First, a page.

But I deliberately left out genetic enhancement—partly because it was already being discussed by the teams of bioethicists set to work by the Human Genome Project, and partly because it did not quite fit alongside the other enhancement technologies in the book. The phrase “enhancement technologies” encompasses many different kinds of interventions, and the fact that they have been given a common name shouldn’t mislead us into concluding that they are all alike. Genetic enhancement seemed quite different from these other technologies, particularly in its ethical implications. (“Everything is what it is,” Bishop Butler once said, “and not another thing.” This remark should be posted on the office wall of all moral philosophers.) What seemed different about genetic enhancement is the foundational nature of the intervention. To alter our genetic constitution is potentially to alter some of the biological foundations of our social existence. By foundations I don’t quite have in mind the unitary “human nature” which Fukuyama worries about, which is not nearly as unitary or stable as he makes it out to be, but rather the natural givens from which our social concepts get their ordinary meanings—the nature of birth, sex, kinship, family, the relationships between the generations, the shape and length of our lives. If our social concepts—indeed, our forms of life—rest upon certain facts of nature, then by altering those facts of nature we may disrupt the way we live, in ways that we cannot immediately see. The challenge is to foresee those disruptions and decide whether we want to embrace them or avoid them.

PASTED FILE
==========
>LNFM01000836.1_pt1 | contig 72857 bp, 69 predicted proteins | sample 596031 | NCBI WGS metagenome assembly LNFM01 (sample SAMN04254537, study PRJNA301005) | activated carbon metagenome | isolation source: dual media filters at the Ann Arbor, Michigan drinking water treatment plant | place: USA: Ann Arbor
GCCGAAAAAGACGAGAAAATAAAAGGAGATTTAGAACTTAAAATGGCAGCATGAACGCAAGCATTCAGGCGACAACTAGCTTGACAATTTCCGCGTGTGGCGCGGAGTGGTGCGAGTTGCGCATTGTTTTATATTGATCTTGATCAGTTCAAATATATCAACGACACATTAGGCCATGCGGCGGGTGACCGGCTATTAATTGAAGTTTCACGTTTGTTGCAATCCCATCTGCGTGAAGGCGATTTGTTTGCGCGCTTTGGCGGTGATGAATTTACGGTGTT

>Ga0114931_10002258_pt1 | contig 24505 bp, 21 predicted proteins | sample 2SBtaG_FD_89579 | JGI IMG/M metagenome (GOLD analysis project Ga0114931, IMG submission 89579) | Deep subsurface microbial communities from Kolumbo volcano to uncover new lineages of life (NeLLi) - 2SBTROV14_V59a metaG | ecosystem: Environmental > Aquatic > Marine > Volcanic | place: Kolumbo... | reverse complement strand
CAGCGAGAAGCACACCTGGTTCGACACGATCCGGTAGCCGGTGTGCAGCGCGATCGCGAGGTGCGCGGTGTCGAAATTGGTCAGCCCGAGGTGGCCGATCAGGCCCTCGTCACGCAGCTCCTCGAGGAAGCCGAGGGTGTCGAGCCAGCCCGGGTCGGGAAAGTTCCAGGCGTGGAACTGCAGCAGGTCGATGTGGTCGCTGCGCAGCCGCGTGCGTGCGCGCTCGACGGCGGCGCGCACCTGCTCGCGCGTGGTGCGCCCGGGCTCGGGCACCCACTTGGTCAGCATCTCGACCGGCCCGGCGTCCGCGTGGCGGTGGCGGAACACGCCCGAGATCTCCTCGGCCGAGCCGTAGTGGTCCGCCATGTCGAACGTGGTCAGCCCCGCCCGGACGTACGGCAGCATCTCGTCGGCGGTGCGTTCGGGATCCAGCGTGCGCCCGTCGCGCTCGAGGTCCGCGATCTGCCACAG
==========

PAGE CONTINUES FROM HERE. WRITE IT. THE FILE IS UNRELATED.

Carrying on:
Clearly, many people want to embrace them. (“With all four arms,” as James Hughes put it in a recent article.) Maybe the most striking thing about the push for genetic enhancement is that it has garnered such intellectual support in the absence of any evidence that we need it. In fact, its proponents seem to see its appeal as self-evident, and their arguments are largely defensive. (“Why should the state have right to ban it?”) Conventional enhancement technologies have typically gotten their moral force, and their initial foothold in the market, as therapies for medical problems—Prozac for clinical depression, plastic surgery to correct disfigurement, Viagra for impotence. But this is not the case with genetic enhancement. (Gene therapy is another matter, but it has not lived up to its initial promise. In fact, it has been newsworthy mainly for its failures—notably, the death of eighteen-year-old Jesse Gelsinger in a corporate-backed clinical trial at the University of Pennsylvania.) It is hard to think of a pressing social need for genetic enhancement, particularly in a country that stands alone in the developed world in refusing to provide basic health care for all of its citizens, yet genetic enhancement is often treated as the inevitable result of our long, steady march toward scientific progress and market growth.